The National Association of Realtors reported Jan. 9 that 2012 is set to become a record year for favorable housing affordability conditions, as well as an advantageous year for buyers qualified to obtain a mortgage.
“Although 2012 was highest on record [for home affordability], the excessively tight underwriting precluded many would-be homebuyers from locking-in generational low interest rates,” Lawrence Yun, NAR chief economist, said in a news release. “Rising home prices and a gradual uptrend in mortgage interest rates will offset improvements in family income, but 2013 likely will be the third best on record in terms of household buying power. A window of opportunity remains open for buyers who can qualify for a mortgage.”
NAR’s national Home Affordability Index, which is based on the relationship between median home price, median family income and average mortgage rate, was at 198.2 in November. An index of 100 is defined as the point where a median-income household has exactly enough income to qualify for the purchase of a median-priced existing single-family home.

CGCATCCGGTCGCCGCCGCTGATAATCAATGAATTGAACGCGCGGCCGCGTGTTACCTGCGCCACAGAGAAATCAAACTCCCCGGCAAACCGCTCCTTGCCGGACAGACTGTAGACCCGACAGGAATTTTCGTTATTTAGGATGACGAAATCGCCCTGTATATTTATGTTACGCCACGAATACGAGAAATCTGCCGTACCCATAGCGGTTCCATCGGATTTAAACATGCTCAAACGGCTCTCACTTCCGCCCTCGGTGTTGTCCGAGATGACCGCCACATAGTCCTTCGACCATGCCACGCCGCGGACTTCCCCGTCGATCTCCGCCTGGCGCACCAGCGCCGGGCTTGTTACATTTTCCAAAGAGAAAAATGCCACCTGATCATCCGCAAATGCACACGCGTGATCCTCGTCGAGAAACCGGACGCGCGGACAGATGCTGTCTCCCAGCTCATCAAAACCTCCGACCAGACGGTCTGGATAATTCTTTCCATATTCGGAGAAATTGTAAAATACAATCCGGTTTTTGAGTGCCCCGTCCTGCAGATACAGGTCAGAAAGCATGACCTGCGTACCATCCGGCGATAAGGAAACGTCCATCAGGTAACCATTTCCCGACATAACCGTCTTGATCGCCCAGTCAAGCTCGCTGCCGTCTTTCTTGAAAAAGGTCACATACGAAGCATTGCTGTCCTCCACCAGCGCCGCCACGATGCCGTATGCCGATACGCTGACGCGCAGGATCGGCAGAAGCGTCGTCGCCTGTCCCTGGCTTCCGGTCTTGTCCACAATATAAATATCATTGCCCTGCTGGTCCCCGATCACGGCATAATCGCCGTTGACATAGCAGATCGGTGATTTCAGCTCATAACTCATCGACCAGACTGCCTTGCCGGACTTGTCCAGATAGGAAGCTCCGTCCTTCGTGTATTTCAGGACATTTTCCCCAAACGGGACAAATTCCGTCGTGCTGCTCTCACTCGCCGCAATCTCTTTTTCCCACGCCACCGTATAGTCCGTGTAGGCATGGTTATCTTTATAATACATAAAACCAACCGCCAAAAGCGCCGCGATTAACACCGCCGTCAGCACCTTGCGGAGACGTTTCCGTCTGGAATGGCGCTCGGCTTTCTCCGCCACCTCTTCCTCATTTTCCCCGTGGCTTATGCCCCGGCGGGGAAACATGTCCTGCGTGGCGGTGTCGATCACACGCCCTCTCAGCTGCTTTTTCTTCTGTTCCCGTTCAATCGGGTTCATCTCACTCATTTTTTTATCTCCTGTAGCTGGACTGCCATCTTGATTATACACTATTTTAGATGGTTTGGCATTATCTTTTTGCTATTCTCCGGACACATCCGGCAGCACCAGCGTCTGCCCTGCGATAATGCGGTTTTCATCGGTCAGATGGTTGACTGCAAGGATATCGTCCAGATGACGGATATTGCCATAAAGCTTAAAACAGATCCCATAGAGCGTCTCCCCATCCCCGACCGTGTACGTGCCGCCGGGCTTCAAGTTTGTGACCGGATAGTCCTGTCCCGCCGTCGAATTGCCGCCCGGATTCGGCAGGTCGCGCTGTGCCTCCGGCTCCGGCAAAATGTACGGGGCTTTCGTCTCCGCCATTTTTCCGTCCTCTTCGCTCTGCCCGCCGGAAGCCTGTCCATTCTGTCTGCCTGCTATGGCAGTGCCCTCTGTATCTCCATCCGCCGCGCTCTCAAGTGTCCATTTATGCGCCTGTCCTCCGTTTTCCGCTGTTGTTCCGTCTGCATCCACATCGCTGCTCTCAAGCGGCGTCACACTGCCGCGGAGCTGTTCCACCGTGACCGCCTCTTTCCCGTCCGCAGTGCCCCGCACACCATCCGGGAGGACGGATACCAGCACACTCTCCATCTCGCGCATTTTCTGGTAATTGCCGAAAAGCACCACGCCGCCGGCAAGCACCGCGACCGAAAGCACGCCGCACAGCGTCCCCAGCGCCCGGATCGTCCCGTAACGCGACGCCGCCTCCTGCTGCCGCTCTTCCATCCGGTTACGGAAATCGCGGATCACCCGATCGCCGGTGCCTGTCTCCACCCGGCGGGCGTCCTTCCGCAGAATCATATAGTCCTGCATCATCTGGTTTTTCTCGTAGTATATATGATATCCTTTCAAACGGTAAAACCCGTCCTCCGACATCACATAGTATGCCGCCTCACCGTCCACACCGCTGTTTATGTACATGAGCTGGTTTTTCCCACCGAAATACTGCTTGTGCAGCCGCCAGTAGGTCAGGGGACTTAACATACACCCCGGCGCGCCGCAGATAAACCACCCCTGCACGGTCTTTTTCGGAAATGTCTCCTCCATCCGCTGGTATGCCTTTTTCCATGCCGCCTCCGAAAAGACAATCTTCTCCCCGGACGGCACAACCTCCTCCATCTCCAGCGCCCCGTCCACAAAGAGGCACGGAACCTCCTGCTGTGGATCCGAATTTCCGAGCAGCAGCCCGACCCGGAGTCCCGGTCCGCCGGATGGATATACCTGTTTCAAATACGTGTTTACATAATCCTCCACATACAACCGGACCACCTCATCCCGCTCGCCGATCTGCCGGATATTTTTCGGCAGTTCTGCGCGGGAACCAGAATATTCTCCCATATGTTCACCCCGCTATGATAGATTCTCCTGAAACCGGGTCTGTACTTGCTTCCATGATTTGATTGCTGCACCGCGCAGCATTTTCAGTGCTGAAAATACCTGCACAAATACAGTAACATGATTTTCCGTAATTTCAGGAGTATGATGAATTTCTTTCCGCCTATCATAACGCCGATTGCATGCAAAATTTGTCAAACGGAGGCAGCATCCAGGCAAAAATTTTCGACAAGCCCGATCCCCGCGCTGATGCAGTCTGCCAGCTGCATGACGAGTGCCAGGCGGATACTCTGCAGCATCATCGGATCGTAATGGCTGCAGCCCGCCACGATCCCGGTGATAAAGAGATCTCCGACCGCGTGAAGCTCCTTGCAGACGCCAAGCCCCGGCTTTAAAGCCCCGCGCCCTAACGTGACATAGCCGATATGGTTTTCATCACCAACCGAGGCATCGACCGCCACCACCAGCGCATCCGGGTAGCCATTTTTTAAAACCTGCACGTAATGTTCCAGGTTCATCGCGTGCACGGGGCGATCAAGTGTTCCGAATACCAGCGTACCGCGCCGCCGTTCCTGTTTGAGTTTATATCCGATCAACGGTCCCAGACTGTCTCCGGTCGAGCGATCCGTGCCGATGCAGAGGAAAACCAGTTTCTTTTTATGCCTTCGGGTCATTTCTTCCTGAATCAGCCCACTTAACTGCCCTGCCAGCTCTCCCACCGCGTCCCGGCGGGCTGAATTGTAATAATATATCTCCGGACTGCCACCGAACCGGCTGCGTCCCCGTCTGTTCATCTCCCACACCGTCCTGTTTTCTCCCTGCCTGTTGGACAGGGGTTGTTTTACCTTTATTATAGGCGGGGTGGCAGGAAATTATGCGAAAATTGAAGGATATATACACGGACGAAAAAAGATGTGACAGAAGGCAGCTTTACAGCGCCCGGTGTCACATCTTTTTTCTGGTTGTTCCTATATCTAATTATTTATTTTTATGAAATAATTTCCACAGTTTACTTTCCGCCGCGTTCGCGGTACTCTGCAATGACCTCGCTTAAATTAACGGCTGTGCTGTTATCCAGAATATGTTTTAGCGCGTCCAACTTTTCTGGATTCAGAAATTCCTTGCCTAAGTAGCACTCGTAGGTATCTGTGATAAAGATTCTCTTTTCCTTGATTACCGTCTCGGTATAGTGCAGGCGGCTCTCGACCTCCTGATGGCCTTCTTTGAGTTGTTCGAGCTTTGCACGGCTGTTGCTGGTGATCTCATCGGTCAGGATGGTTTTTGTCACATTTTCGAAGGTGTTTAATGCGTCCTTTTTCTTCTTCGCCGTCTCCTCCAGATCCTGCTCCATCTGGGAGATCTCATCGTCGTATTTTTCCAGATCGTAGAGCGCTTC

A higher index represents greater household purchasing power. For first-time home buyers making small down payments, however, affordability levels are comparatively lower.
NAR projects the housing affordability index to reach a record high of 194 for all of 2012, which would mean that a median-income family would have 194 percent of the income needed to purchase a median-priced existing single-family home, on a national level. This would be up from the previous record of 186 in 2011.
NAR began recording the affordability data in 1970.
Moving forward, slight declines in affordability conditions could be mitigated by bank and regulatory policies.
“Clearer rules from the government regarding future lawsuits and buybacks of Fannie and Freddie loans could encourage banks to use their massive cash holdings to originate more loans,” Gary Thomas, NAR president and broker-owner of Evergreen Realty in Villa Park, Calif., said in the news release.
NAR projects the Home Affordability Index to average 160 during 2013. The Midwest is well-positioned with the highest buying power, while the West has the lowest index.